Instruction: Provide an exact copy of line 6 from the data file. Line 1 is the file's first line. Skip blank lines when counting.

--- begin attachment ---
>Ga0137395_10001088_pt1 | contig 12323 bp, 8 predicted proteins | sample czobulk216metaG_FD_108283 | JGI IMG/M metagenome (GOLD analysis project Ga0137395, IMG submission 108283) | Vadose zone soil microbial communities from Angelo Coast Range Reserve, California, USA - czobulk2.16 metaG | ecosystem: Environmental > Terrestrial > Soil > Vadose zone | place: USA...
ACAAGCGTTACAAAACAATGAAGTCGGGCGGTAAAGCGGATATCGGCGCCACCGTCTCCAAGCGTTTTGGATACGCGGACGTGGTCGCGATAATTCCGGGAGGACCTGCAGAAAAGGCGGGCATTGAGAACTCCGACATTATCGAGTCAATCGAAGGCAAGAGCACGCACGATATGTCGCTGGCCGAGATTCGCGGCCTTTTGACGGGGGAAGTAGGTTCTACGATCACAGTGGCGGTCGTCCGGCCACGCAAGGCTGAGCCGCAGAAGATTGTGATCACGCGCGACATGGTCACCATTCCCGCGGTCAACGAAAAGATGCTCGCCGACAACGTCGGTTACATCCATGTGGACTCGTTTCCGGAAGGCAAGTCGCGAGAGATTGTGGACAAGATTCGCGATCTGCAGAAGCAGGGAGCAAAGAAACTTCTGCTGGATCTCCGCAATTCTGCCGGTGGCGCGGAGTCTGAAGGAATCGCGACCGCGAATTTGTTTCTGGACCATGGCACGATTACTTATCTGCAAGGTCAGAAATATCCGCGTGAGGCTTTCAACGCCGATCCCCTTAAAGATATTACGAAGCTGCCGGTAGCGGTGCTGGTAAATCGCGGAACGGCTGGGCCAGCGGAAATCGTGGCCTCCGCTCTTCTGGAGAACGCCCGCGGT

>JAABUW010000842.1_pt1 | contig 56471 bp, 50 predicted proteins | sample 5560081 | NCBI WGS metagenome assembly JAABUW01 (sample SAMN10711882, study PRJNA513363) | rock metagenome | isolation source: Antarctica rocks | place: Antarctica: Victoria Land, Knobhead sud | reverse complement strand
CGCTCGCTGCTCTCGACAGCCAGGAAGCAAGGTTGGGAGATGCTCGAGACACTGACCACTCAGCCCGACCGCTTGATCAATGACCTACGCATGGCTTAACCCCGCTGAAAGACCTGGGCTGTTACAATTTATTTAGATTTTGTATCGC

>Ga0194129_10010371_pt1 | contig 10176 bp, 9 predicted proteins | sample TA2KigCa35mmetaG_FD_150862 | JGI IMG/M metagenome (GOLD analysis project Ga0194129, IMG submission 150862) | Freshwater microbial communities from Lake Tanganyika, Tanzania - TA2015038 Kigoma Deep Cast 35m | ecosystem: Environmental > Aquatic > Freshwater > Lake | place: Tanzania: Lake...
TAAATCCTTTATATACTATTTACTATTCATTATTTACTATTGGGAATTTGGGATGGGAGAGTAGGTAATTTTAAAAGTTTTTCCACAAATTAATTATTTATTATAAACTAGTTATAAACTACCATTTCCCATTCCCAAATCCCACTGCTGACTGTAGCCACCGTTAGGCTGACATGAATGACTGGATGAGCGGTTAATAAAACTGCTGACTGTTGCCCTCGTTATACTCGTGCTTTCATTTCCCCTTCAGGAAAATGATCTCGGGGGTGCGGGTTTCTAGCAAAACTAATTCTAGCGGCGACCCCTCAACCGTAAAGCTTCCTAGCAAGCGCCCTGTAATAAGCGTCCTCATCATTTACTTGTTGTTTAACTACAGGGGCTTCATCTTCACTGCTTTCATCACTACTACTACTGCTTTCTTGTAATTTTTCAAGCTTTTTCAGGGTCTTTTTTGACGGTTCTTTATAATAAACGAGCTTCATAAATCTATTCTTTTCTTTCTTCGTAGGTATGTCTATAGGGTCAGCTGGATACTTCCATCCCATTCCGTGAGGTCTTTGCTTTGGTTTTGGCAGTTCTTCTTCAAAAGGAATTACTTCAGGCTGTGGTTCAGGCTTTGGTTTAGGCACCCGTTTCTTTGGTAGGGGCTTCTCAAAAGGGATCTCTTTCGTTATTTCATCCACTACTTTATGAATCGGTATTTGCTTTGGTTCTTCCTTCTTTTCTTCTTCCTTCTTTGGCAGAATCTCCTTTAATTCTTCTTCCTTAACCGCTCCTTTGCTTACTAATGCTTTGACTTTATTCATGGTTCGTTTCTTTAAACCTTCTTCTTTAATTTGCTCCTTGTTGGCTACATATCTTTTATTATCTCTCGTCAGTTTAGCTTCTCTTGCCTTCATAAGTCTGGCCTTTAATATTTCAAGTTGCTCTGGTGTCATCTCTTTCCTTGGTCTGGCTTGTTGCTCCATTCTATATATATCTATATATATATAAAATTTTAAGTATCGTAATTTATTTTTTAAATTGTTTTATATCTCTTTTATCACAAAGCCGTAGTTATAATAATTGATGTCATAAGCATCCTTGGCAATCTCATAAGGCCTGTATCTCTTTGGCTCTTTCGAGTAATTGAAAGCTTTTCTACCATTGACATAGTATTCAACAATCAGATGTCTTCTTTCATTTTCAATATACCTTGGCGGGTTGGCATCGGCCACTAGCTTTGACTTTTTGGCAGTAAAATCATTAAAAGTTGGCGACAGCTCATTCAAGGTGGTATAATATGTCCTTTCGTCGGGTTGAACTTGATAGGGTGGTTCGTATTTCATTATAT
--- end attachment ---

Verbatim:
TAAATCCTTTATATACTATTTACTATTCATTATTTACTATTGGGAATTTGGGATGGGAGAGTAGGTAATTTTAAAAGTTTTTCCACAAATTAATTATTTATTATAAACTAGTTATAAACTACCATTTCCCATTCCCAAATCCCACTGCTGACTGTAGCCACCGTTAGGCTGACATGAATGACTGGATGAGCGGTTAATAAAACTGCTGACTGTTGCCCTCGTTATACTCGTGCTTTCATTTCCCCTTCAGGAAAATGATCTCGGGGGTGCGGGTTTCTAGCAAAACTAATTCTAGCGGCGACCCCTCAACCGTAAAGCTTCCTAGCAAGCGCCCTGTAATAAGCGTCCTCATCATTTACTTGTTGTTTAACTACAGGGGCTTCATCTTCACTGCTTTCATCACTACTACTACTGCTTTCTTGTAATTTTTCAAGCTTTTTCAGGGTCTTTTTTGACGGTTCTTTATAATAAACGAGCTTCATAAATCTATTCTTTTCTTTCTTCGTAGGTATGTCTATAGGGTCAGCTGGATACTTCCATCCCATTCCGTGAGGTCTTTGCTTTGGTTTTGGCAGTTCTTCTTCAAAAGGAATTACTTCAGGCTGTGGTTCAGGCTTTGGTTTAGGCACCCGTTTCTTTGGTAGGGGCTTCTCAAAAGGGATCTCTTTCGTTATTTCATCCACTACTTTATGAATCGGTATTTGCTTTGGTTCTTCCTTCTTTTCTTCTTCCTTCTTTGGCAGAATCTCCTTTAATTCTTCTTCCTTAACCGCTCCTTTGCTTACTAATGCTTTGACTTTATTCATGGTTCGTTTCTTTAAACCTTCTTCTTTAATTTGCTCCTTGTTGGCTACATATCTTTTATTATCTCTCGTCAGTTTAGCTTCTCTTGCCTTCATAAGTCTGGCCTTTAATATTTCAAGTTGCTCTGGTGTCATCTCTTTCCTTGGTCTGGCTTGTTGCTCCATTCTATATATATCTATATATATATAAAATTTTAAGTATCGTAATTTATTTTTTAAATTGTTTTATATCTCTTTTATCACAAAGCCGTAGTTATAATAATTGATGTCATAAGCATCCTTGGCAATCTCATAAGGCCTGTATCTCTTTGGCTCTTTCGAGTAATTGAAAGCTTTTCTACCATTGACATAGTATTCAACAATCAGATGTCTTCTTTCATTTTCAATATACCTTGGCGGGTTGGCATCGGCCACTAGCTTTGACTTTTTGGCAGTAAAATCATTAAAAGTTGGCGACAGCTCATTCAAGGTGGTATAATATGTCCTTTCGTCGGGTTGAACTTGATAGGGTGGTTCGTATTTCATTATAT